As a girl, Alayshia Martin watched all the thrilling highlights of her favorite sport on the news and wondered, “How’d they do that?”
“As a little girl, I loved watching basketball,” Martin said. “I’d be watching the highlights come up, and they’re replaying them. I wanted to learn how to work the camera and make it look so interesting. If other people can do it, I can do it.”
As a first-year student in the Television and Radio Broadcasting program at Hinds Community College’s Utica campus, Martin is learning how the news, sports and more are put together in the modern-day, fast-paced broadcast media.
“Television and Radio Broadcasting, offered on the Utica Campus, prepares students to work in broadcast media in areas such as announcing, broadcasting control, editing, and more,” District Director of Enrollment Kathryn Cole said. “In this program, students benefit from experienced faculty and small class sizes with both classroom instruction and hands-on training.”
Registration for spring 2016 is ongoing; classes begin on Jan. 11. For information about enrolling, go to the Hinds website at www.hindscc.edu. The campus is home to 14 career-technical programs including the Television and Radio Broadcasting program, where students can earn a 2-year Associate of Applied Science degree. For information about the program, call director Tim Crisler at 601.885.7071.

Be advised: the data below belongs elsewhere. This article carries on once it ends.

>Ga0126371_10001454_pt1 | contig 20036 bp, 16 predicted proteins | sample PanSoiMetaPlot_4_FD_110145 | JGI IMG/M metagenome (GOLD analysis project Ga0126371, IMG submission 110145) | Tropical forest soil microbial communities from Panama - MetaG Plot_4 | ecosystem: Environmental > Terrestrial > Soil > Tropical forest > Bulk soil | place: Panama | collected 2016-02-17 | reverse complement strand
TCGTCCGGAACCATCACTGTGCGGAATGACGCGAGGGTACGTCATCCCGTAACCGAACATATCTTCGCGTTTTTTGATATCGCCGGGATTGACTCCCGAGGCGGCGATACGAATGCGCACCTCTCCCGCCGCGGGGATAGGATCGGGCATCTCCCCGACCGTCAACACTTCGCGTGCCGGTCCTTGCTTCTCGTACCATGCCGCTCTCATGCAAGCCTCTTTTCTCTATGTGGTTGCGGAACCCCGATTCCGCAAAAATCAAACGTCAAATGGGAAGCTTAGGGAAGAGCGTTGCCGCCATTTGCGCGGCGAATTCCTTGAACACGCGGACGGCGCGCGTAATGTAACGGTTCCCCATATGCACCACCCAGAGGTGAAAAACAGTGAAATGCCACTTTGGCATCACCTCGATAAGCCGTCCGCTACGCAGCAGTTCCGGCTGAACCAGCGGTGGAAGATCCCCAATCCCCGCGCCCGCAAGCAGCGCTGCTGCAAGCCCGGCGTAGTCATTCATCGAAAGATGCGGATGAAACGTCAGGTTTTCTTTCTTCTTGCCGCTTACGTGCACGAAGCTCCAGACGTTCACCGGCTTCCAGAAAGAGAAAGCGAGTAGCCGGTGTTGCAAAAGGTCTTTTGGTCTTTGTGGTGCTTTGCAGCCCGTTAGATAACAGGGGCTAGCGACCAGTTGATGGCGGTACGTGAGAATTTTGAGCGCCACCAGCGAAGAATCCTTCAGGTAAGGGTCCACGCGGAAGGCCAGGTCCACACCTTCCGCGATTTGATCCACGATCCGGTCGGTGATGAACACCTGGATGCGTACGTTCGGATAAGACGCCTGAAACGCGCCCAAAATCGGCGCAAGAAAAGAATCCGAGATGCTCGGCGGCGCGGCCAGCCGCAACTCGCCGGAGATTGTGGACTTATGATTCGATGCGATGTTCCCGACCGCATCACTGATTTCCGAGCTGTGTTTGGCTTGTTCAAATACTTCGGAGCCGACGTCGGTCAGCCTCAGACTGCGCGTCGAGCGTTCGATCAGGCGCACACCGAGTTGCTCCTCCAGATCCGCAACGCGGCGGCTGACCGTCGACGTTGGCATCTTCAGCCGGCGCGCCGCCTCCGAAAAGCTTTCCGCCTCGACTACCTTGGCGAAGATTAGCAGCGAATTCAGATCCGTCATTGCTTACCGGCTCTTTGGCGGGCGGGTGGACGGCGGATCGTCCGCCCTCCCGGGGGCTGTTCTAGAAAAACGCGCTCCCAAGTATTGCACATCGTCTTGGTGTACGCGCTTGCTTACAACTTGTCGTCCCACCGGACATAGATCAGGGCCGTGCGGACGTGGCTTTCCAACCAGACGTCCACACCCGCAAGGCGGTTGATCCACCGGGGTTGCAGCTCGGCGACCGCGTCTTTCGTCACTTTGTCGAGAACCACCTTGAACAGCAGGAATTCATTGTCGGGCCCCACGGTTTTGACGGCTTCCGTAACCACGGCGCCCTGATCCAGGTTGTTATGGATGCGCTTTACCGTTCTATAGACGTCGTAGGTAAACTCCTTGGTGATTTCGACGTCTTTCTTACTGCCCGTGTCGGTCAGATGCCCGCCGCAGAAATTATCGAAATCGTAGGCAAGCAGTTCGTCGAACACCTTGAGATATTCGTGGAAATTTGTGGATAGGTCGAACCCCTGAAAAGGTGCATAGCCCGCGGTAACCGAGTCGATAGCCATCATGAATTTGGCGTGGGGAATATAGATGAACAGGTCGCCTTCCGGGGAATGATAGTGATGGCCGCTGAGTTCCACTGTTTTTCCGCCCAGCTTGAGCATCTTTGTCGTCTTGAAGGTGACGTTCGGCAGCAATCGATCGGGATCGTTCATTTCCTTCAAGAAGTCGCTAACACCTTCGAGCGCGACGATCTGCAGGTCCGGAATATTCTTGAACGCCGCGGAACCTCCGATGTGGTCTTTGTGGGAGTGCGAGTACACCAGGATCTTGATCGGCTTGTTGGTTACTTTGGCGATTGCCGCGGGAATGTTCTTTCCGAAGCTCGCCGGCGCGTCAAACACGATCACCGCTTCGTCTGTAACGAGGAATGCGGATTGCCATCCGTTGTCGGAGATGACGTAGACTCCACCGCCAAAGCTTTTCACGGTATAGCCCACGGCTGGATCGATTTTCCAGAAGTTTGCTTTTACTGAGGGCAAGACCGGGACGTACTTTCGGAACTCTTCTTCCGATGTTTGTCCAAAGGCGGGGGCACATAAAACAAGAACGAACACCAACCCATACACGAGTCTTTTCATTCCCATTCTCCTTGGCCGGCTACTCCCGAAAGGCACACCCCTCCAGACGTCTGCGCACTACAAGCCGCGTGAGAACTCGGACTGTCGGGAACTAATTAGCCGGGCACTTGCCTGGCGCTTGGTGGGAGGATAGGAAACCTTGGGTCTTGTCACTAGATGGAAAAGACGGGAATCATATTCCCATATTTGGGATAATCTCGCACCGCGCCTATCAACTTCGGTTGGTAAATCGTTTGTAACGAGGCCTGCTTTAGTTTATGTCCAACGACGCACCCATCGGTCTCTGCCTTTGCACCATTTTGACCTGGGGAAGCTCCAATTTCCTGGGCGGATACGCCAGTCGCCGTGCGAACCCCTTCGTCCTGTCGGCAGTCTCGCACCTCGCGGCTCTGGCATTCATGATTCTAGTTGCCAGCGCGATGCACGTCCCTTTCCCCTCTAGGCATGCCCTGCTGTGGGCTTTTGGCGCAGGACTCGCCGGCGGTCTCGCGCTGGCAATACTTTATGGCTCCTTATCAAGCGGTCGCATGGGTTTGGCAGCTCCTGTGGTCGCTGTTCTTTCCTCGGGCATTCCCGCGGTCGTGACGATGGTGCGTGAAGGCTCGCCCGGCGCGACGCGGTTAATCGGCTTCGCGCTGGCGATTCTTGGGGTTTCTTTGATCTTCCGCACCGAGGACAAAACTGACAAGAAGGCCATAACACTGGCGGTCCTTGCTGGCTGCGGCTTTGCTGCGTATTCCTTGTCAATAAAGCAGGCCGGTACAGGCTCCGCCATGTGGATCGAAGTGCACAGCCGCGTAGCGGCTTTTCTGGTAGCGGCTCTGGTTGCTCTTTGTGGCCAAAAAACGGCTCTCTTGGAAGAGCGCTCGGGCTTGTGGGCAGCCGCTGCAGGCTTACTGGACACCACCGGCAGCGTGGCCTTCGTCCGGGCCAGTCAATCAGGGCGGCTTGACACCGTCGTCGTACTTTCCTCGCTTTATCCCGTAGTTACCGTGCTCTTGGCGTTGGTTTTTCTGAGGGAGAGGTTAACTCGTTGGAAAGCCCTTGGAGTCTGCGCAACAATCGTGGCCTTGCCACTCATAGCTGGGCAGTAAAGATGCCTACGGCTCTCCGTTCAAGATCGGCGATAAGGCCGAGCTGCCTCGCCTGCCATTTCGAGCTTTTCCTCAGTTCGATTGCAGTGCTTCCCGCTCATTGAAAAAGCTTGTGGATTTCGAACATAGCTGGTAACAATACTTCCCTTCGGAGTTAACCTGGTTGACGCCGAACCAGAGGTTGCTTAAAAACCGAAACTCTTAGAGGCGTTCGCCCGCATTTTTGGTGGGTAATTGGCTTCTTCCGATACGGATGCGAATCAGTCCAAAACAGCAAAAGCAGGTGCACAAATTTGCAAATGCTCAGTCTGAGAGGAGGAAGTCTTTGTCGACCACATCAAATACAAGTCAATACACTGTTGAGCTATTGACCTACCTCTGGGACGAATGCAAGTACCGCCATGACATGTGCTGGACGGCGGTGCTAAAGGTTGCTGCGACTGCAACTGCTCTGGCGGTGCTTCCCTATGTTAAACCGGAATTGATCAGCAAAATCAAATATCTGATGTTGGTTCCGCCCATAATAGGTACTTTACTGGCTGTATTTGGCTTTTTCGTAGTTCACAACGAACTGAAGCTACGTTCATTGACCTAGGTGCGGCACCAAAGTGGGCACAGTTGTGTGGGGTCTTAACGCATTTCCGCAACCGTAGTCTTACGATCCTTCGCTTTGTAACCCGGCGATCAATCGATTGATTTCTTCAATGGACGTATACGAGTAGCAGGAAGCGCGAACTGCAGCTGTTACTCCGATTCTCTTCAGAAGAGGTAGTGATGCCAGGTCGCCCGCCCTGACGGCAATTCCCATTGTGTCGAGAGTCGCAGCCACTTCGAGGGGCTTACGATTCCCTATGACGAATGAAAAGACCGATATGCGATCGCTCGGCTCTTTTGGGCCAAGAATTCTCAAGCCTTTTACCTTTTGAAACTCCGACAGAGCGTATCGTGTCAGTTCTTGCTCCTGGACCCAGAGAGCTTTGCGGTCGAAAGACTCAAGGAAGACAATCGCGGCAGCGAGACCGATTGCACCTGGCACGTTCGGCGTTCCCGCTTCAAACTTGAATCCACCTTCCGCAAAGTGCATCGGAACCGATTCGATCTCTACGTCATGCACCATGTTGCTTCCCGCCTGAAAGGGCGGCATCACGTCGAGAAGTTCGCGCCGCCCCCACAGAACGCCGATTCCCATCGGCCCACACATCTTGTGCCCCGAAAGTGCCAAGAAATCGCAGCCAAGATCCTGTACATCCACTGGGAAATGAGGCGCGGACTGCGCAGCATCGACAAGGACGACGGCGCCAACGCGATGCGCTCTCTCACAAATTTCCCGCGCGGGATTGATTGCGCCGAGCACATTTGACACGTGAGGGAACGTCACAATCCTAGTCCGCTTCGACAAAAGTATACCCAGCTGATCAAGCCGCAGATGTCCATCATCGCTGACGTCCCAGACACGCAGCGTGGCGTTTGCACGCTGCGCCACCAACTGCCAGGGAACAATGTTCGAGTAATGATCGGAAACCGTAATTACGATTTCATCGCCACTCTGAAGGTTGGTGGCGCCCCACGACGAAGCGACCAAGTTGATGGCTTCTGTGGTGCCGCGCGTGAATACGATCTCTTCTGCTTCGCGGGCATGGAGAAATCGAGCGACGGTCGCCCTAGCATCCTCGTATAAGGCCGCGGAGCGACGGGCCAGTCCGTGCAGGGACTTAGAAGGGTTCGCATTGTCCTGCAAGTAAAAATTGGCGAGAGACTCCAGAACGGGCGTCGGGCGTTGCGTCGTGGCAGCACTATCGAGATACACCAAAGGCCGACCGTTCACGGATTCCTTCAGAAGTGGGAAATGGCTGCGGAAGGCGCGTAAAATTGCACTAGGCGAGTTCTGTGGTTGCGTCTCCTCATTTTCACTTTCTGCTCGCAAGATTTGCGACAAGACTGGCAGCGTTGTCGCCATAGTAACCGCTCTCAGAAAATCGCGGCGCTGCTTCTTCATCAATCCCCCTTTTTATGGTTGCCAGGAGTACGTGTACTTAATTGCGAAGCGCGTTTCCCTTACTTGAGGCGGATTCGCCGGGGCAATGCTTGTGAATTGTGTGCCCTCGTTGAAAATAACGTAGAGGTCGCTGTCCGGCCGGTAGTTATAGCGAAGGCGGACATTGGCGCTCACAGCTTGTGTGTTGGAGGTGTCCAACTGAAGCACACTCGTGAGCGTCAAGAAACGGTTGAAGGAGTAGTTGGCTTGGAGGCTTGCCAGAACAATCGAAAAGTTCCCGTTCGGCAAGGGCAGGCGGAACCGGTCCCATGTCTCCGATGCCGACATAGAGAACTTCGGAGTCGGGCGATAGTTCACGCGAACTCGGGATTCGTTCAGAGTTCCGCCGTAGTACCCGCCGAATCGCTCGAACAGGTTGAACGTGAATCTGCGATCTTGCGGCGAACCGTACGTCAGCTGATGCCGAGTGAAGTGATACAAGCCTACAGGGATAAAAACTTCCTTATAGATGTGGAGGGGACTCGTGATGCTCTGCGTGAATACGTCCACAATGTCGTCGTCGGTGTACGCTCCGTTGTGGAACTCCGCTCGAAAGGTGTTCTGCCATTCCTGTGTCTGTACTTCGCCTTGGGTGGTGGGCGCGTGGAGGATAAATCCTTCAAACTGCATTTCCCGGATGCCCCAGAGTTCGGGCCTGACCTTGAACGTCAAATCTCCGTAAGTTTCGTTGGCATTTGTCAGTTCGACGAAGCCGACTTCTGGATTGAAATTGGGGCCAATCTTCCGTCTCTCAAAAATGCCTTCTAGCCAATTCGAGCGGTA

Today’s visual media industries demand versatility beyond what Martin saw even just a few years ago growing up in Summit. Already an intern at a local television station as a result of the program, she’ll continue learning how to operate TV cameras, shoot video, find the best sound bites and write copy.
“You’ll be expected to shoot it, write it and post it before it even gets to the air,” Crisler said. “So, we teach a mixture, everything from writing, speaking and all the behind-the-scenes of putting together and anchoring a whole news show.”
It’s the quality cross-training that has Crisler’s students already in demand.
“All my students have internships at TV and radio stations in the Jackson market,” said Crisler, who worked in broadcasting and public relations 20 years in the Jackson area before coming to Hinds during the fall 2015 semester. “Our goal by the time they leave here is to have more experience than some university students. It’s essential to me to get them out into the industry, so that when they graduate they can walk right into a job.”
Martin and her classmates are taking full advantage of their education both in and out of the classroom.
“I didn’t know I had the capability with the equipment and the software,” she said. “I put what I learned in class into their workstation and it was interesting.
Quality time behind the lens, whether as part of the class or her internship, is priceless for Martin.
“It’s about getting the experience, then getting a good job,” she said.
Special projects and on-campus productions can include covering what’s going on at other career-tech programs on campus, among various opportunities to hone skills.
“We partner with all our departments here on campus and with career-tech to practice our production pieces,” Crisler said. “And I try to cover all six campuses, because learning about different people is part of being a good journalist.
“It’s a multimedia world, and it’s transformed to where you have to know it all. But, when you graduate, your talents will be on the level with the industry.”